WSI Mitteilungen 3/2023

: Issue 03/2023

WSI-Mitteilungen 3/2023, pp. 159-167

Martin Behrens, Thorsten Schulten

The Relationship between the State and Collective Bargaining Autonomy. Approaches to Stabilising the Collective Bargaining System


Collective bargaining decline constitutes a major challenge for the German system of labour relations as well as for society in general. The article analyses and discusses a variety of concepts which have been presented in an attempt to stabilise multi-employer collective bargaining. A first group of strategies aims at strengthening the membership of parties to a collective agreement. Many of these concepts focus on changes in federal laws for improving incentives to join or remain a member of the union or employers’ association respectively. A second group of measures focuses on mandatory provisions such as public procurement laws or the extension of collective agreements and more directly enforces compliance to collectively agreed standards. The article concludes that there is no fundamental contradiction between intervention by the state and collective bargaining autonomy as – by law – the state is obliged to provide for a stable collective bargaining system. more … (in German)

WSI-Mitteilungen 3/2023, pp. 168-176

Florian Rödl

The Collective Bargaining Agreement: An Expression of Private or Political Autonomy?


The basic understanding of collective bargaining autonomy is highly contested in conceptual and normative terms. Today’s prevailing understanding of collective bargaining autonomy as collectively exercised private autonomy limits its scope conceptually, operates restrictively in adjudication of the law of collective agreements and works against important legislative projects to support the collective agreement system. The author argues that this prevailing understanding must be countered in jurisprudence, before the labour courts and in legal policy with the contention that collective bargaining autonomy is a form of political autonomy. Collective bargaining autonomy empowers free coalitions as parties to collective agreements to set legal norms independently of state policy. The exercise of this autonomous power is necessary to shape industrial relations fairly. This is why safeguarding the functioning of collective bargaining autonomy is an eminent state task that has been neglected by state policy for too long. more … (in German)

WSI-Mitteilungen 3/2023, pp. 177-184

Thomas Haipeter

Between Acceptance and Critical Perceptions of Collective Bargaining. Employers’ Associations and their Perspectives of the German Collective Bargaining System


The continuous decline in collective bargaining coverage over almost three decades makes it difficult to reach any other conclusion: The German collective bargaining system is in crisis. Fewer and fewer companies and employees are still bound by the standards of collective agreements. This development is usually explained by structural factors such as the structure of company size or the value chains of an industry. However, the picture that this paints is not complete. Stronger consideration must be given to the actions of employers’ associations as a result of their views of the collective bargaining system and the collective bargaining strategies that are derived from it. These views and strategies not only frame the collective action of the associations, but also influence the development of collective bargaining coverage because they create and legitimise options for the action of companies. The author examines this connection on the basis of an internet search of current federation websites. It is shown that the differences in the development of collective agreements between and within sectors have a lot to do with the strategies of the employers’ associations. more … (in German)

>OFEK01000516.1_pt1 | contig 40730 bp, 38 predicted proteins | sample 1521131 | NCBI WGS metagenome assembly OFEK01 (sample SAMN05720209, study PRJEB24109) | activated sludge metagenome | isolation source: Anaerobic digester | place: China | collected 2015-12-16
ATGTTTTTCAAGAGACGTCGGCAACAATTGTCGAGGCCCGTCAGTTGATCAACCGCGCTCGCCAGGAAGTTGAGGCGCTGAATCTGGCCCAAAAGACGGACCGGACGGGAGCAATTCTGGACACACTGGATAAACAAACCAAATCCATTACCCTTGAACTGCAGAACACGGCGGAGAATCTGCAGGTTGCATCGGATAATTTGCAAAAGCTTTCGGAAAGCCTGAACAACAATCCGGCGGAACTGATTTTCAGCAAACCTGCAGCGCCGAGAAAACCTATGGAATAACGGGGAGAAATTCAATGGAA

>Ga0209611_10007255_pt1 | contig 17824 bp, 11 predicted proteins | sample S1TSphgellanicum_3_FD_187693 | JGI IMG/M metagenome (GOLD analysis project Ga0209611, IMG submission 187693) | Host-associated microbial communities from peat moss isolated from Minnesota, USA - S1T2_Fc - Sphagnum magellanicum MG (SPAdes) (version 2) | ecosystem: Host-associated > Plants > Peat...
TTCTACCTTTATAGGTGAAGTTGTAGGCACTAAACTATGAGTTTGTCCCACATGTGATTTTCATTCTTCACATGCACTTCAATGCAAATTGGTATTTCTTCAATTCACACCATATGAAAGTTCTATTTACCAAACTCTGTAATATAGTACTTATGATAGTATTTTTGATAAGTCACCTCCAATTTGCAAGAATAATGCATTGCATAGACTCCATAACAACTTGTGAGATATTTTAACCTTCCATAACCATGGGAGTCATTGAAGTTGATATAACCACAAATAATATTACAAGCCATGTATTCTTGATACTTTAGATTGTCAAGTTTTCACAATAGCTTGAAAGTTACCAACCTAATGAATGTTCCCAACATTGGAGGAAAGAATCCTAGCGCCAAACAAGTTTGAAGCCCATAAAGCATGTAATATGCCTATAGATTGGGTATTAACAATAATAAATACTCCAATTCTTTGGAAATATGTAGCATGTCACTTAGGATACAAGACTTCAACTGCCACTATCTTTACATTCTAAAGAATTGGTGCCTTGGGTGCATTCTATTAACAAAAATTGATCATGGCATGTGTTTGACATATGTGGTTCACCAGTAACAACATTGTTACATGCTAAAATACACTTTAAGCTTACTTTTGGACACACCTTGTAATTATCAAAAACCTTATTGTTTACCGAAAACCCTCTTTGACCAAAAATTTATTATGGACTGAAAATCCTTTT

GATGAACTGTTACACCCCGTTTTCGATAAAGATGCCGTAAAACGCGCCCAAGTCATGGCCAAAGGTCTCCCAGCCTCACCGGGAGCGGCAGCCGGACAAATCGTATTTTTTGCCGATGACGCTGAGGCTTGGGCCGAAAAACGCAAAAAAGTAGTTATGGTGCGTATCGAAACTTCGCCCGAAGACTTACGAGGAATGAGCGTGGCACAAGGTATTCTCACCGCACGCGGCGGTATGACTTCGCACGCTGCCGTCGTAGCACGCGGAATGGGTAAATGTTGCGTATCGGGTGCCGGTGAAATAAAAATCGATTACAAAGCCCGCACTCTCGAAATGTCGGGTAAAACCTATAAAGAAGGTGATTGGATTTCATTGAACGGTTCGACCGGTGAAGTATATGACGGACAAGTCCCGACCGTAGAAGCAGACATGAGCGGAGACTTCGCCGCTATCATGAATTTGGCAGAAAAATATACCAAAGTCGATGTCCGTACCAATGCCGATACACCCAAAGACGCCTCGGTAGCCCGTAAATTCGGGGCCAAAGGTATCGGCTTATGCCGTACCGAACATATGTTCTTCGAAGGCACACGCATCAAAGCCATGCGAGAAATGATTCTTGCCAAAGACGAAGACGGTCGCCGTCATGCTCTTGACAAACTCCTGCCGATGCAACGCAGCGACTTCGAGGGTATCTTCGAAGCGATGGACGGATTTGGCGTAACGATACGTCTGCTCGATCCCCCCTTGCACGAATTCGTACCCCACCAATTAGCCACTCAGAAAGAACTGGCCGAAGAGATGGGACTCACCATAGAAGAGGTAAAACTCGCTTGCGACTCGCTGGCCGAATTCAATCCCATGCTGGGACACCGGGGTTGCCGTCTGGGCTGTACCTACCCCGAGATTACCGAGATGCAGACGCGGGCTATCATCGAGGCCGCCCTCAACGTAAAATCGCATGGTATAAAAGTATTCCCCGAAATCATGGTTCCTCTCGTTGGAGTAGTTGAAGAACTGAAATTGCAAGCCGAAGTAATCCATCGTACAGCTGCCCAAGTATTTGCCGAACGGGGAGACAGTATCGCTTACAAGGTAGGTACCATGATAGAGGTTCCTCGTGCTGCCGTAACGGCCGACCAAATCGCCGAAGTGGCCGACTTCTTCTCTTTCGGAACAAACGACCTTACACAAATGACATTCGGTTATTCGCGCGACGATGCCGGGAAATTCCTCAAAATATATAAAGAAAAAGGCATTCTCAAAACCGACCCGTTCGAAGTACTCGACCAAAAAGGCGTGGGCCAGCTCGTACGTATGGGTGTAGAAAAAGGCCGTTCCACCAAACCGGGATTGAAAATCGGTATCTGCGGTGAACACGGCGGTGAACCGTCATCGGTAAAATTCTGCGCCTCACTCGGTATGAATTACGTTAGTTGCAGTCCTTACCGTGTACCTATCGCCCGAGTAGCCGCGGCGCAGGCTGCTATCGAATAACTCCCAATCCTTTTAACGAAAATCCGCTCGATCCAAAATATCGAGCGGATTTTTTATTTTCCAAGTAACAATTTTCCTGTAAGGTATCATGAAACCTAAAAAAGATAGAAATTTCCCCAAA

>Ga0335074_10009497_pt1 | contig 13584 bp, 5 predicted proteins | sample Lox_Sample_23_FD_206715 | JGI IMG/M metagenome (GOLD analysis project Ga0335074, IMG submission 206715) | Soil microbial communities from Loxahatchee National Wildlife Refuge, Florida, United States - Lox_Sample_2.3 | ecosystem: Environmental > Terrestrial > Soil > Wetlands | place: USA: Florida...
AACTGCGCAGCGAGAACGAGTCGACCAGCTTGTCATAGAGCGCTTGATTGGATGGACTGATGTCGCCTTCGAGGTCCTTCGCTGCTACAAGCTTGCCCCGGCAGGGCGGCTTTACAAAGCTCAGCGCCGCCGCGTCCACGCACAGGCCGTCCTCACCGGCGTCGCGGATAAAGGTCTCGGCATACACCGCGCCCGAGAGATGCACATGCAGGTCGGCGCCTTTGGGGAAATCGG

WSI-Mitteilungen 3/2023, pp. 185-193

Kate Andrias, Virginia L. Doellgast

Strengthening Collective Bargaining in the USA. Challenges and Prospects for Reform


Against the backdrop of prolonged trade union decline in the United States of America, with only about 10 per cent of all workers now covered by collective agreements, a number of new union and political initiatives have emerged in the past decade to renew US labour relations. These include innovative campaigns for organising workers as well as legal initiatives to strengthen workers’ rights, especially at the state and local levels. More fundamental reforms at national level are needed, however, to address weaknesses in US labour law that give employers significant latitude to oppose unionisation, exclude many workers from coverage, and channel bargaining to the individual workplace level. In the current political climate, these reforms are unlikely. more … (in German)